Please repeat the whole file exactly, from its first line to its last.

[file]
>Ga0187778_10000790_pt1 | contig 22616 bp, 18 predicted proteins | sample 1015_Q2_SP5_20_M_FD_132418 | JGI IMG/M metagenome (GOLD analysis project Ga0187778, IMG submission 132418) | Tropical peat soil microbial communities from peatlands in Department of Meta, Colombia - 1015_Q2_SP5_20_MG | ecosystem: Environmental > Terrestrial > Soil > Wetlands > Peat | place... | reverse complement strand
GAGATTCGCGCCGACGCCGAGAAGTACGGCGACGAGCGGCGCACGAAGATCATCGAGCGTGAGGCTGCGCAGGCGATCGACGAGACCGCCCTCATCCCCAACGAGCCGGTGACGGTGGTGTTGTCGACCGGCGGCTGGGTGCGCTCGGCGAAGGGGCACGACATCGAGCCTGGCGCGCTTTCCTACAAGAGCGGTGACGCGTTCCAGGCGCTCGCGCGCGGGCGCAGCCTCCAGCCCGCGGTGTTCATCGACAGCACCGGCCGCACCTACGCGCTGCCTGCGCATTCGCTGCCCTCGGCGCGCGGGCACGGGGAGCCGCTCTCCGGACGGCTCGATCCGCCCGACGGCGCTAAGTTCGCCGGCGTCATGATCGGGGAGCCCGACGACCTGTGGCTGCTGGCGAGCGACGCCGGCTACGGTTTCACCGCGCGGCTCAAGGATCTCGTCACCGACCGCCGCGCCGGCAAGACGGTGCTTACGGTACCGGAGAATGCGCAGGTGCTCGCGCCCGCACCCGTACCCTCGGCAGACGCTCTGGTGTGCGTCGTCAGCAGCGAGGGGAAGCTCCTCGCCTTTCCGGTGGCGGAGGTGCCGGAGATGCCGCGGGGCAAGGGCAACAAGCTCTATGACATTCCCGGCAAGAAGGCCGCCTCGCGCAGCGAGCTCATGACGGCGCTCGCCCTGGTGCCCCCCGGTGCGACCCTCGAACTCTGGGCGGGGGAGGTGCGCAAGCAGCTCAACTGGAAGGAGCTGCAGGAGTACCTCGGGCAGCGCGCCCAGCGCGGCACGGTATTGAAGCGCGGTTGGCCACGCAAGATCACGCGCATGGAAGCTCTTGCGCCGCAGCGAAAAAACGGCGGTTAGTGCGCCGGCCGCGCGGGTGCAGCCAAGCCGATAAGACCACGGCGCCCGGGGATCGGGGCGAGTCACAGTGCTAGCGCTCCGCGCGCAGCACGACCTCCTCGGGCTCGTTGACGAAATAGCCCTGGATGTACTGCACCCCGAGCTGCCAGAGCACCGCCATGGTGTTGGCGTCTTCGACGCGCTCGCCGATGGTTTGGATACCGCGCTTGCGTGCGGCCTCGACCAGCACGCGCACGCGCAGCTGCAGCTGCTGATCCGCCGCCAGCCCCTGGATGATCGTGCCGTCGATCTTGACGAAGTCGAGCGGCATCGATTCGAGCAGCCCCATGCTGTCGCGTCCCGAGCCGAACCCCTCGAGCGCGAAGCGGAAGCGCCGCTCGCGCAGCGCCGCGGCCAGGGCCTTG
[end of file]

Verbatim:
>Ga0187778_10000790_pt1 | contig 22616 bp, 18 predicted proteins | sample 1015_Q2_SP5_20_M_FD_132418 | JGI IMG/M metagenome (GOLD analysis project Ga0187778, IMG submission 132418) | Tropical peat soil microbial communities from peatlands in Department of Meta, Colombia - 1015_Q2_SP5_20_MG | ecosystem: Environmental > Terrestrial > Soil > Wetlands > Peat | place... | reverse complement strand
GAGATTCGCGCCGACGCCGAGAAGTACGGCGACGAGCGGCGCACGAAGATCATCGAGCGTGAGGCTGCGCAGGCGATCGACGAGACCGCCCTCATCCCCAACGAGCCGGTGACGGTGGTGTTGTCGACCGGCGGCTGGGTGCGCTCGGCGAAGGGGCACGACATCGAGCCTGGCGCGCTTTCCTACAAGAGCGGTGACGCGTTCCAGGCGCTCGCGCGCGGGCGCAGCCTCCAGCCCGCGGTGTTCATCGACAGCACCGGCCGCACCTACGCGCTGCCTGCGCATTCGCTGCCCTCGGCGCGCGGGCACGGGGAGCCGCTCTCCGGACGGCTCGATCCGCCCGACGGCGCTAAGTTCGCCGGCGTCATGATCGGGGAGCCCGACGACCTGTGGCTGCTGGCGAGCGACGCCGGCTACGGTTTCACCGCGCGGCTCAAGGATCTCGTCACCGACCGCCGCGCCGGCAAGACGGTGCTTACGGTACCGGAGAATGCGCAGGTGCTCGCGCCCGCACCCGTACCCTCGGCAGACGCTCTGGTGTGCGTCGTCAGCAGCGAGGGGAAGCTCCTCGCCTTTCCGGTGGCGGAGGTGCCGGAGATGCCGCGGGGCAAGGGCAACAAGCTCTATGACATTCCCGGCAAGAAGGCCGCCTCGCGCAGCGAGCTCATGACGGCGCTCGCCCTGGTGCCCCCCGGTGCGACCCTCGAACTCTGGGCGGGGGAGGTGCGCAAGCAGCTCAACTGGAAGGAGCTGCAGGAGTACCTCGGGCAGCGCGCCCAGCGCGGCACGGTATTGAAGCGCGGTTGGCCACGCAAGATCACGCGCATGGAAGCTCTTGCGCCGCAGCGAAAAAACGGCGGTTAGTGCGCCGGCCGCGCGGGTGCAGCCAAGCCGATAAGACCACGGCGCCCGGGGATCGGGGCGAGTCACAGTGCTAGCGCTCCGCGCGCAGCACGACCTCCTCGGGCTCGTTGACGAAATAGCCCTGGATGTACTGCACCCCGAGCTGCCAGAGCACCGCCATGGTGTTGGCGTCTTCGACGCGCTCGCCGATGGTTTGGATACCGCGCTTGCGTGCGGCCTCGACCAGCACGCGCACGCGCAGCTGCAGCTGCTGATCCGCCGCCAGCCCCTGGATGATCGTGCCGTCGATCTTGACGAAGTCGAGCGGCATCGATTCGAGCAGCCCCATGCTGTCGCGTCCCGAGCCGAACCCCTCGAGCGCGAAGCGGAAGCGCCGCTCGCGCAGCGCCGCGGCCAGGGCCTTG